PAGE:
Science Of Cell Protein Destruction Wins Nobel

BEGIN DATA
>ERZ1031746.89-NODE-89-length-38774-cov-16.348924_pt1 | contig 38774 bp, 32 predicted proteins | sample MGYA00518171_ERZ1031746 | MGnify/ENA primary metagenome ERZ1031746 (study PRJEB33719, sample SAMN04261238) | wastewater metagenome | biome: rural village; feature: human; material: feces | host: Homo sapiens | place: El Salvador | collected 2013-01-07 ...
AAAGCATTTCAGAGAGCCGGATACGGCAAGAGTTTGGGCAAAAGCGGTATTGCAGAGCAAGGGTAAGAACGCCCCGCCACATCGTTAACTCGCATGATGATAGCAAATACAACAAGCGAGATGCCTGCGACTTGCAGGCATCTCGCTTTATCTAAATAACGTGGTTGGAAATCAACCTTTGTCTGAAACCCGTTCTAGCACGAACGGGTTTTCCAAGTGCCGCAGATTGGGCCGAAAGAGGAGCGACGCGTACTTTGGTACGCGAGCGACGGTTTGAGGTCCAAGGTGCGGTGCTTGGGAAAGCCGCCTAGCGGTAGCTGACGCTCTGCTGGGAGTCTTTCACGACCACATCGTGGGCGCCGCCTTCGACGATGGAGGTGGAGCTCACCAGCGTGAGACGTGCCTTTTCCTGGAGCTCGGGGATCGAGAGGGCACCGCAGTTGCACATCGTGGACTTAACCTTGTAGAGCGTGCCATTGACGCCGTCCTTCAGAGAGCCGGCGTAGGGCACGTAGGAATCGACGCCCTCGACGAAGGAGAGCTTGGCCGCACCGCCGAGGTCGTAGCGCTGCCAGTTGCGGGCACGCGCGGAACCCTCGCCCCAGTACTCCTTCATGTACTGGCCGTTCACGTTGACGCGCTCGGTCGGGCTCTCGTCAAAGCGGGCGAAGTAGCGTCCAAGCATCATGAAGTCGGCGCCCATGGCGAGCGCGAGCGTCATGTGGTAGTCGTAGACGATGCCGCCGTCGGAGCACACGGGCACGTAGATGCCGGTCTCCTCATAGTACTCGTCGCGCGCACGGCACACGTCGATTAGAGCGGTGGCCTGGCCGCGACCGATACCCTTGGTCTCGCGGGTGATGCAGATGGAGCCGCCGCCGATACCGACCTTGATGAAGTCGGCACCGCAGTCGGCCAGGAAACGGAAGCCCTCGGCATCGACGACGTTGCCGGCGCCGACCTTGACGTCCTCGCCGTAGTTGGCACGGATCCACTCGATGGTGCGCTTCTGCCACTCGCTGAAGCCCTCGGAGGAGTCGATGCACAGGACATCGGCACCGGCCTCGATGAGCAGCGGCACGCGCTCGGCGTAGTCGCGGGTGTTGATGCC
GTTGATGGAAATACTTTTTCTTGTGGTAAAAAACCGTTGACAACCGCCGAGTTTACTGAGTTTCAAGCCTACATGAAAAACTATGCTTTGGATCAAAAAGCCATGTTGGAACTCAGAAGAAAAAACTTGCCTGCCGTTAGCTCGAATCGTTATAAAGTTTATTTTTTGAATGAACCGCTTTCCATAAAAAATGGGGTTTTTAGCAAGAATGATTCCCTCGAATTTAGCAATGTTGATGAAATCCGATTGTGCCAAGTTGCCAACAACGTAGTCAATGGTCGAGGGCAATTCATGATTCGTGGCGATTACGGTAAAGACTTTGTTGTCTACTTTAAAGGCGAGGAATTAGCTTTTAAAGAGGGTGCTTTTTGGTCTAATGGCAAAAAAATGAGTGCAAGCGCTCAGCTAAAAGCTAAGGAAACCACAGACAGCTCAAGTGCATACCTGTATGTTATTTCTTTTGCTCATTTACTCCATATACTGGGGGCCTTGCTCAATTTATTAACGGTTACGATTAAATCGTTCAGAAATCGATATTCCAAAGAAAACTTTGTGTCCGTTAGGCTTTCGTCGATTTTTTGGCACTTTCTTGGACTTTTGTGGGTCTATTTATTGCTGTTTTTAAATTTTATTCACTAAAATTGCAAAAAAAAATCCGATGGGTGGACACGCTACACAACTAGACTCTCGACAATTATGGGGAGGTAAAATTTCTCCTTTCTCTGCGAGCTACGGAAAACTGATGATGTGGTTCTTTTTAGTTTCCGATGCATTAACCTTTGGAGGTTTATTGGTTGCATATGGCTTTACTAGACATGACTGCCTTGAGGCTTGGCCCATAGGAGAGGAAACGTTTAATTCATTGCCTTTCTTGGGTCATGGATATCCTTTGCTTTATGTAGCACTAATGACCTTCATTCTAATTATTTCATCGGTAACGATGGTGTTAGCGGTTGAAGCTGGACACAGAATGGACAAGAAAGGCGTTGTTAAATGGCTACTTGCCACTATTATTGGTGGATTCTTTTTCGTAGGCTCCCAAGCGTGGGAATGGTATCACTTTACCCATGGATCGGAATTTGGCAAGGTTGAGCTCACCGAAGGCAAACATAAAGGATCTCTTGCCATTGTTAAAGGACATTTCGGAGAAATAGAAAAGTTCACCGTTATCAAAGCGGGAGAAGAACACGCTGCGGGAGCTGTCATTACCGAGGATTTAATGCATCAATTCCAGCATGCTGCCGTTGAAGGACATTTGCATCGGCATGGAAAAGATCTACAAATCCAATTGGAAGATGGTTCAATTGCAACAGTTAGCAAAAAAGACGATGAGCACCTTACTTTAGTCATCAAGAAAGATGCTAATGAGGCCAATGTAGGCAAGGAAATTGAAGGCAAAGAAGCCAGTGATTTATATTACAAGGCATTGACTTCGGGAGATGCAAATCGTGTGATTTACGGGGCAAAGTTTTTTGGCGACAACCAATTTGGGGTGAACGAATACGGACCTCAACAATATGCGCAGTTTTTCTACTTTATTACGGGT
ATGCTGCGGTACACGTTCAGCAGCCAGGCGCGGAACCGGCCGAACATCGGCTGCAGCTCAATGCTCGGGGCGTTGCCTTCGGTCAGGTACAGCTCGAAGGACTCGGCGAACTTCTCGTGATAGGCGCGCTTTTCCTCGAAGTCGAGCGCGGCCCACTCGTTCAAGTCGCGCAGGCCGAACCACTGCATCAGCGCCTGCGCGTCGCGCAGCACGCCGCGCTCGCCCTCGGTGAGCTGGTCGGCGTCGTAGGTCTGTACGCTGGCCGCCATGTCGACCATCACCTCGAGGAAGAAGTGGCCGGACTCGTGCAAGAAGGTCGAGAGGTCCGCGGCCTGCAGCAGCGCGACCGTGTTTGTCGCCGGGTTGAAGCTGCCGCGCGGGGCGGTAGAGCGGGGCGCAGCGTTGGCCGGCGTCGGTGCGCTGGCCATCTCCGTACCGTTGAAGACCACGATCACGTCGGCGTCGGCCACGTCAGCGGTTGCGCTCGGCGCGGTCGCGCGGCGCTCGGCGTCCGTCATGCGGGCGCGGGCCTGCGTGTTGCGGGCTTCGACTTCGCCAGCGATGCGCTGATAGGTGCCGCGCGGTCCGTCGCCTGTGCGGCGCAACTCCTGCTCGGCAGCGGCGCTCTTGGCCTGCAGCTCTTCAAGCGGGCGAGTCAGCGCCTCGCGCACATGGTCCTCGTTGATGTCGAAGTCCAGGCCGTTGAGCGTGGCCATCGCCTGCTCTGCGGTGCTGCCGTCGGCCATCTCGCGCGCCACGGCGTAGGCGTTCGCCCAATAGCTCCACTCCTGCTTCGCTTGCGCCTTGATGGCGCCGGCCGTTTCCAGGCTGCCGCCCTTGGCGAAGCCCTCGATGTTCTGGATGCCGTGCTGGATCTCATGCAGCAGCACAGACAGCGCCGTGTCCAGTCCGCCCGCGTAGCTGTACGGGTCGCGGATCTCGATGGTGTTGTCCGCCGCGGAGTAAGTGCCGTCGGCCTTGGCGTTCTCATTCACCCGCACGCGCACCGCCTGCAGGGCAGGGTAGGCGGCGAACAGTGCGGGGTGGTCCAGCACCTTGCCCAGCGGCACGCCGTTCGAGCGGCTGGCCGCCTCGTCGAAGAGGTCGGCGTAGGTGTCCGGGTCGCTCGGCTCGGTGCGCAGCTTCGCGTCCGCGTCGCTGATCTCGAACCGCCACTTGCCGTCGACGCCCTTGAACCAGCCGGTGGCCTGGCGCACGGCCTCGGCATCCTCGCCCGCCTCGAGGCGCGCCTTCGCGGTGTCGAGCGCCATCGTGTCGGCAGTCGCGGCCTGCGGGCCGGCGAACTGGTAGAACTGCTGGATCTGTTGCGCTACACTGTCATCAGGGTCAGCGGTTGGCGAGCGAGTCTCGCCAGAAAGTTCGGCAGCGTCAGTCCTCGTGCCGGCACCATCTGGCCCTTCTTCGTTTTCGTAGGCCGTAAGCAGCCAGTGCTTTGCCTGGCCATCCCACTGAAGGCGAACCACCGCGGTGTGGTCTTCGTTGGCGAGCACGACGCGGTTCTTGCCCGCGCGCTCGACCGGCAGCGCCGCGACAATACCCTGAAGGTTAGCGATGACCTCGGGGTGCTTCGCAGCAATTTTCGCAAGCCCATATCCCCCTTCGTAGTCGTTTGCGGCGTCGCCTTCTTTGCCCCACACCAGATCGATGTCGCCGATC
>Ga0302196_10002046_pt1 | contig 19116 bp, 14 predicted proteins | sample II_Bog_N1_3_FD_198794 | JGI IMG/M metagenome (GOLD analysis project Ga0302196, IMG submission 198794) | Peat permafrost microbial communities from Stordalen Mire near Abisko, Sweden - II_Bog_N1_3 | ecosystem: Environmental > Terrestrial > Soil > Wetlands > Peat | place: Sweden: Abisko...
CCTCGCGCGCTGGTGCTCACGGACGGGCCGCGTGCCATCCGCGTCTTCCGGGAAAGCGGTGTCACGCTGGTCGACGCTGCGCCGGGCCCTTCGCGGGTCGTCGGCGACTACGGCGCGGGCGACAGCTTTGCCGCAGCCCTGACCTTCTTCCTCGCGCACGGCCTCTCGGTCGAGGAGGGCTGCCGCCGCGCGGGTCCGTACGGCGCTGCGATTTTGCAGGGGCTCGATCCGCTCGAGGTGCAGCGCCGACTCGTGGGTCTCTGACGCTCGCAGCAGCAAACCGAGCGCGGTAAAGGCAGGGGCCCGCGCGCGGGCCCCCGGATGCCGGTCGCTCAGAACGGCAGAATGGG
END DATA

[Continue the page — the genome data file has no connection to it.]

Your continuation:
Discoveries concerning the controlled process of cell protein degradation have earned three scientists the Nobel Prize in Chemistry for 2004. Aaron Ciechanover and Avram Hershko from the Technion, Israel Institute of Technology, Haifa, and Irwin Rose from the University of California, Irvine, share the $1.3 million prize for discovering the process by which a protein called ubiquitin attaches itself to unwanted proteins, giving them the “kiss of death” that marks them for destruction. “It’s a way of tagging proteins that need to be degraded, either because they reach the end of their useful life, or they are damaged, or there are too many of them,” says Richard Sullivan from Cancer Research UK. While work on understanding how proteins are made has received lots of attention, work on understanding how proteins are degraded has been less publicised. But it is now known that when the process goes wrong it can result in cancer, cystic fibrosis and brain degenerative conditions such as Parkinson’s and Alzheimer’s disease. “A number of processes are being discovered that rely on ubiquitination,” says Brian Austen of St. George’s Hospital Medical School, London, UK. These processes include DNA repair and transcription, protein quality control and the immune response.